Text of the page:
Another example may be found in the “star-tetrahedron”. This form is comprised of five smaller tetrahedra: one in the center completely surrounded by the four others. The significance of this form to all of geometry cannot be over stated and is explained in my previous book Some Thoughts on Universe, An Introduction to The Geometry of Form. The star-tetrahedron is the form of Unity’s “potential” actualized. If the edge-length of the star-tetrahedron is .890898718… then its surface area is 4.124188… and the sum of its edges (or edge-length sum) is 16.03617… Again, these are both “monetary measures” directly from the geometry of form:

4.124188… / 412.5(grains in silver dollar) = .009998032…


16.03617… / 16.03773…(# grams of pure gold in eagle) = .999903…

         The original form of Unity’s potential is called the “decahedron”. In its form as a geometric solid it has ten equilateral triangles. They combine into two five-sided pyramids which are in turn base-bonded into one form with seven vertices. If .890898718… is a decahedron’s surface area then .4535903… will be its edge measure quantity. This quantity is certainly a power of 453.592370…, or the number of grams in one pound avoirdupois

.4535903… / 453.592370… = .000999996…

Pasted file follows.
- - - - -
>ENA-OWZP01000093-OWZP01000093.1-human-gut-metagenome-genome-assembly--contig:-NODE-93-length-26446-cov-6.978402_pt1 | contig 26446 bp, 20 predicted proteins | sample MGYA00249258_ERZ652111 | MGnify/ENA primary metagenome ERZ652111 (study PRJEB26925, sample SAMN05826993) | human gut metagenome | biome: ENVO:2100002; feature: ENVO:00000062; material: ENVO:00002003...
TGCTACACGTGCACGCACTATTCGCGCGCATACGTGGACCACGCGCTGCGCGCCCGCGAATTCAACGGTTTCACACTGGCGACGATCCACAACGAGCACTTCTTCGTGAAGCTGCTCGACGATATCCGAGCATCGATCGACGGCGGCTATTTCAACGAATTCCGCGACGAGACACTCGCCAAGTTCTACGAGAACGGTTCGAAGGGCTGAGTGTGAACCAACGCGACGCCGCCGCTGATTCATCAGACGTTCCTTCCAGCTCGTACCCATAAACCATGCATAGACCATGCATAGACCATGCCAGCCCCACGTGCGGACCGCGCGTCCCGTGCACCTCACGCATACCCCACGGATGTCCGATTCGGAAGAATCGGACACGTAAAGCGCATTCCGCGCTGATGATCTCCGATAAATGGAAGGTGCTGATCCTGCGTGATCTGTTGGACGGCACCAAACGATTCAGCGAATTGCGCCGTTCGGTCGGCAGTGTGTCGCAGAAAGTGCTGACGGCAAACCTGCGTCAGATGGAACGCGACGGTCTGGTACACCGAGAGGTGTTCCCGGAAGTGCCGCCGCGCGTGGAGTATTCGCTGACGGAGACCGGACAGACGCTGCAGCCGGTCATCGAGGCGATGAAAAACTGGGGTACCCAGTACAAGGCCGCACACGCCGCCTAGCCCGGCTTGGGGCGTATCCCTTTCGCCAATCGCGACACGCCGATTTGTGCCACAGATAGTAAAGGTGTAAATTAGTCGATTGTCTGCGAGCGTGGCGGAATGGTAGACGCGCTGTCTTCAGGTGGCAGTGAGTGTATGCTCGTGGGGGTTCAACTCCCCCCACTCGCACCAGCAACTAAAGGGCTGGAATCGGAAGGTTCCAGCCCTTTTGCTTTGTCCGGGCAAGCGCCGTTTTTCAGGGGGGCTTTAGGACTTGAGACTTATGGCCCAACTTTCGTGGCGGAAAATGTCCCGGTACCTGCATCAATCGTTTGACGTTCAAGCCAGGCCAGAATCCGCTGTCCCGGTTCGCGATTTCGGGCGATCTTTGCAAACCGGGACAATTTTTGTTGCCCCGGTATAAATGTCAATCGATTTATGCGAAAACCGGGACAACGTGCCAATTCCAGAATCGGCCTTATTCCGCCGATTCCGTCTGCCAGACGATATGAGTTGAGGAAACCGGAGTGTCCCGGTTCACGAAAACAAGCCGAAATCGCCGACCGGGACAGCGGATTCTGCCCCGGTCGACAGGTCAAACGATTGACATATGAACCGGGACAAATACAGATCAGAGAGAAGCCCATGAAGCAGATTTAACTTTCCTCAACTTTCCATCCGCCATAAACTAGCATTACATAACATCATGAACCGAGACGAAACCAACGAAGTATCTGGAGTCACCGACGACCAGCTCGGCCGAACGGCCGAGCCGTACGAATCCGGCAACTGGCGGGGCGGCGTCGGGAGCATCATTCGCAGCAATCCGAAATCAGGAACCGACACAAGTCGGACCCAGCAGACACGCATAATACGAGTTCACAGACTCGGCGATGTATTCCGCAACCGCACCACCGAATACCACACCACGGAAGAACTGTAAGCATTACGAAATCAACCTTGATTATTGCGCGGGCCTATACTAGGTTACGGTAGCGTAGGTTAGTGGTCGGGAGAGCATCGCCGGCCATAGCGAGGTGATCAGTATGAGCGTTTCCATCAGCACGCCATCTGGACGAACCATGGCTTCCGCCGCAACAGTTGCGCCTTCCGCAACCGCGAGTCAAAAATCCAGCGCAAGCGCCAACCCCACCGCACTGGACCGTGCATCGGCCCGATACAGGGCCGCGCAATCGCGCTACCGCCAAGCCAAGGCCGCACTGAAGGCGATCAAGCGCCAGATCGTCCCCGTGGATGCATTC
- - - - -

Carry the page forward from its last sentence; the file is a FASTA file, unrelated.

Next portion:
This same decahedron will have a volume equal to .05627466… which quantity is also a power of the 270 grain gross weight of the ten dollar eagle coin with respect to the troy ounce:

.05627466… X 480 grains  = 27.0118… grains

       Multiples of this special .890898718… quantity also show these same “monetary measures” in gram-based units to an accuracy of .9999+:

18X = 16.03617… (pure gold content in eagle)

   27X = 24.05426… (pure silver content in dollar)

30X = 26.72696… (gross weight of dollar coin)


         What the reader must come to understand is that this is “forensic historical evidence”. It is based upon an irrefutable level of mathematical certainty from which is exposed a magnificent hoax. This outright “lie” has been perpetrated upon all of humanity by some “others” amongst us who remain hidden from view. This group, by what ever “name”, has been uncloaked by their own works . . . something they never imagined would ever happen.

Simple Mathematics:

         Silver weighs 10,490 kilograms per cubic meter; this is 10,490,000 grams. The 412.5 grains of pure silver is also 26.72955… grams; which is .00000254809… cubic meter:

26.72955 grams / 10,490,000 grams/m3  =  .00000254809…m3

         There are 39.37007874 inches in a meter. Therefore a cubic meter contains

(39.37007874”)3 = 61,023.74409… cubic inches

         Since 412.5 grains of pure silver as a cube measures .00000254809… cubic meter, in cubic “inches” it is:

(.00000254809…)61,023.74409… cubic inches = .1554939921 cubic inch

         The edge-length of 412.5 grains of pure silver in the form of a perfect cube is the “cube root” of .155493… cubic inch, which is .537738591… inch. This means that the edge-length-sum of its 12 edges is 6.452863087… inches. If this edge-length-sum becomes the edge of a larger cube (in the same way that the edge-length-sum of 1.0 cubic inch became the edge of a 1.0 cubic foot cube) then this larger cube, by man’s own measures, has the name “1.0 gallon dry” and is an eighth part of the 268.8 cubic inch Winchester Bushel:

(6.452863087… inches)3   =  268.6936184… cubic inches


 268.6936184… cubic inches / 268.8 cubic inches  =  .9996…